Wednesday, May 16

Day 23 - 16 May - Shishapangma/Yebokangjial - First draft - How to climb

Over 50 summits on Everest as reported on Alan Arnette site!
As already stated on May 14th, the conditions for a summit attempt on Shisha were not going to be possible for me. Now even more so, with the news that the professionals Juanito and Carlos did not reach the the summit. 

If you read Alan's information, you can see that in fact there is significant coordination with teams and the "Ice fall Doctors", in putting in place the infrastructure that is required for humans to get to the summit. Teams contribute funds/ropes to Sherpa's who in fact will connect ropes for the entire route up the mountain. Until this is done, climbers have to wait, or in only a very few cases, take the risk of going "unconnected"

Perhaps due to the less popularity of Shisha, this does not occur. Teams seem to think that they have the ability to climb it on their own. Over the many years (other than some truly great climbs - Inaki Ochoa, Andrew Lock, Ueli Steck) that I have been to Shisha, I'm surprised by the lack of coordination. Even simple things, that would make life (approach trekking/climbing) easier, safer, faster and hence more efficient, do not occur. Remember, its a multi-day endurance event. Efficiency is key.

As an unsupported climber, these would obviously help perhaps I'm biased? Why though do climbers approach similar obstacles in different ways - obviously ignoring the "unique" attempts aka Inaki Ochoa...

ABC to Depot
Not that critical, but 2 hours of slog and 200 meters of ascent. Its a stony icy gravel path, on which route finding, especially after a snow dump can be treacherous. A single attempt could easily mark the ideal route which could easily be maintained as the conditions changed

There must have been at least three routes this year. Even one that included an additional rappel. If a little more time was spent on the initial recce, every climber would save time and energy and have reduced risk of injury. How about removing some of the the previous seasons (stubborn) incorrect wands?
GPS comparisons show that the 2012 route, was at least 20% less efficient that average of all my previous attempts.

Crest - Camp I
Ok so its better to have every one rope up and bear the consequence of having to drop to the lowest common denominator (slowest) rather than properly mark and set fixed ropes for the crevasse section. That or face the risk of popping the lid (snow bridge) and having an icy cold dark experience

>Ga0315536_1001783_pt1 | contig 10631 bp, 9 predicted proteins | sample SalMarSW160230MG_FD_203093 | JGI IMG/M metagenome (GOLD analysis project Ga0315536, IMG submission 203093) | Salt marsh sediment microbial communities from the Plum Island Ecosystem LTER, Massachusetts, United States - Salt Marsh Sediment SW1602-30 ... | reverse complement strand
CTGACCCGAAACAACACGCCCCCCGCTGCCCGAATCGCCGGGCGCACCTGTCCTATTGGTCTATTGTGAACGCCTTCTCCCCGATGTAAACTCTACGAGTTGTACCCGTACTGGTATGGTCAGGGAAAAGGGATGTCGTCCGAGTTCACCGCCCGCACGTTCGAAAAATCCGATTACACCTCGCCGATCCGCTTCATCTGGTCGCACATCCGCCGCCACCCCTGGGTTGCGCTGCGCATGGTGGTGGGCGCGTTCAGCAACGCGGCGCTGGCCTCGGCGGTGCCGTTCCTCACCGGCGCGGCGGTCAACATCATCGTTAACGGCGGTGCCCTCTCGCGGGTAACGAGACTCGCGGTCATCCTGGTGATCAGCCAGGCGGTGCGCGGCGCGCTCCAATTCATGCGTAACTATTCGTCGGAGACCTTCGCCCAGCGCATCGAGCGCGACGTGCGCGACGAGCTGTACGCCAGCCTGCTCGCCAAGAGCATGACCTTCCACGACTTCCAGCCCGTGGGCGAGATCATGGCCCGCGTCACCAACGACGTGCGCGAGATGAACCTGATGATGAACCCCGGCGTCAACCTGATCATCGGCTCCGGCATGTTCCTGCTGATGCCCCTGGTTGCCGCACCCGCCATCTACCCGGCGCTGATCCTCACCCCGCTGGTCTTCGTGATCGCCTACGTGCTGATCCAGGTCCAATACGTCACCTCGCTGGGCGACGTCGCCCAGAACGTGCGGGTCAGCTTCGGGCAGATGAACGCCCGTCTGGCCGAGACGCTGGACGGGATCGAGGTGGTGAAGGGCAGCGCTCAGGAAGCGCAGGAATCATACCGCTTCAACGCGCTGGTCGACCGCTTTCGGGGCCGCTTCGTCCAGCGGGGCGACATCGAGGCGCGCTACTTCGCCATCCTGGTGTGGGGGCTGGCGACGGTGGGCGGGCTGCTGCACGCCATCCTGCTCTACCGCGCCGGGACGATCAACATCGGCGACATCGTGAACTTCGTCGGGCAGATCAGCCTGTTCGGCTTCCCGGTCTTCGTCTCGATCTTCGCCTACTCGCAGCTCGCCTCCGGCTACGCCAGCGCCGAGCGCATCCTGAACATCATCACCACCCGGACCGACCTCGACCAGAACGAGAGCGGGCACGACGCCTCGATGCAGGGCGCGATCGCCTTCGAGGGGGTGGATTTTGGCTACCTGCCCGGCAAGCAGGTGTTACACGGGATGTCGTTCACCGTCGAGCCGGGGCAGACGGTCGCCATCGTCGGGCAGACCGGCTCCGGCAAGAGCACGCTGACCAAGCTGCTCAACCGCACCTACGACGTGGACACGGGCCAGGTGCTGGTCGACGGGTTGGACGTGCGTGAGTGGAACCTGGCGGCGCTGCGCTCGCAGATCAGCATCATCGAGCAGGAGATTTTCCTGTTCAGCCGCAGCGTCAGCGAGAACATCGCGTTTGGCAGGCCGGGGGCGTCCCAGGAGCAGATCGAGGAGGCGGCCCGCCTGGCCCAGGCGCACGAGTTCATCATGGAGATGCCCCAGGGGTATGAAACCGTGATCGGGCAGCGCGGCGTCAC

Approach to Camp II slope

Camp III
The climb from the "valley" to camp III is always complicated by deep snow. Yes this does make fixed rope maintenance a nightmare, but it still is possible, especially if correctly setup in the first place.

Camp location
Shisha's weather does impact camp location. The problem of incorrect camp location occurs, using camp I as an example, is that, as one reaches the "crest", the icy head wind forces one to start thinking about getting into ones tent as as soon as possible!
One therefore pitches early... Albeit you may have had a long day already, all that one does, if repeated, is make the next even longer. 
This years camp I was probably 800m short in distance and 140m to low. This obviously impacts the climb to camp II. From Camp II, the "valley" to the slope up to camp III can be awfully long - this is earlier camps have not been correctly located.

Often its the Sherpa's who reach the "locations" first. Again clear communication and instruction are required.

Working with two fairly fixed points, Camp III is located at 7,500m and Depot (before Penitentes) is at 5,800m. 
Therefore ideally you want Camp II to be at 7,000m and Camp I at 6,500m

Which one? The true summit is extremely difficult to achieve. It is such a pity that Elizabeth Hawley does not record attempts and successes for the true summit of Shishapangma.
The ratios of successes must be extremely low! Depending on your reason for climbing, then the central summit may be a complete waste of time! Its not the top!

2012 - just a note to say that there were some fixed ropes and markers - unfortunately though they were not maintained and often poorly setup initially. So much for my portion paid towards this activity...

In essence then, I strongly believe that a similar coordinated attempt (similar to that on Mount  Everest) would significantly improve climbers chances of reaching Camp III. (The funny thing is that all the equipment and resource is on the mountain - its just a matter of communication). 

Then the fun could begin as to how committed climbers were to reach the true summit.

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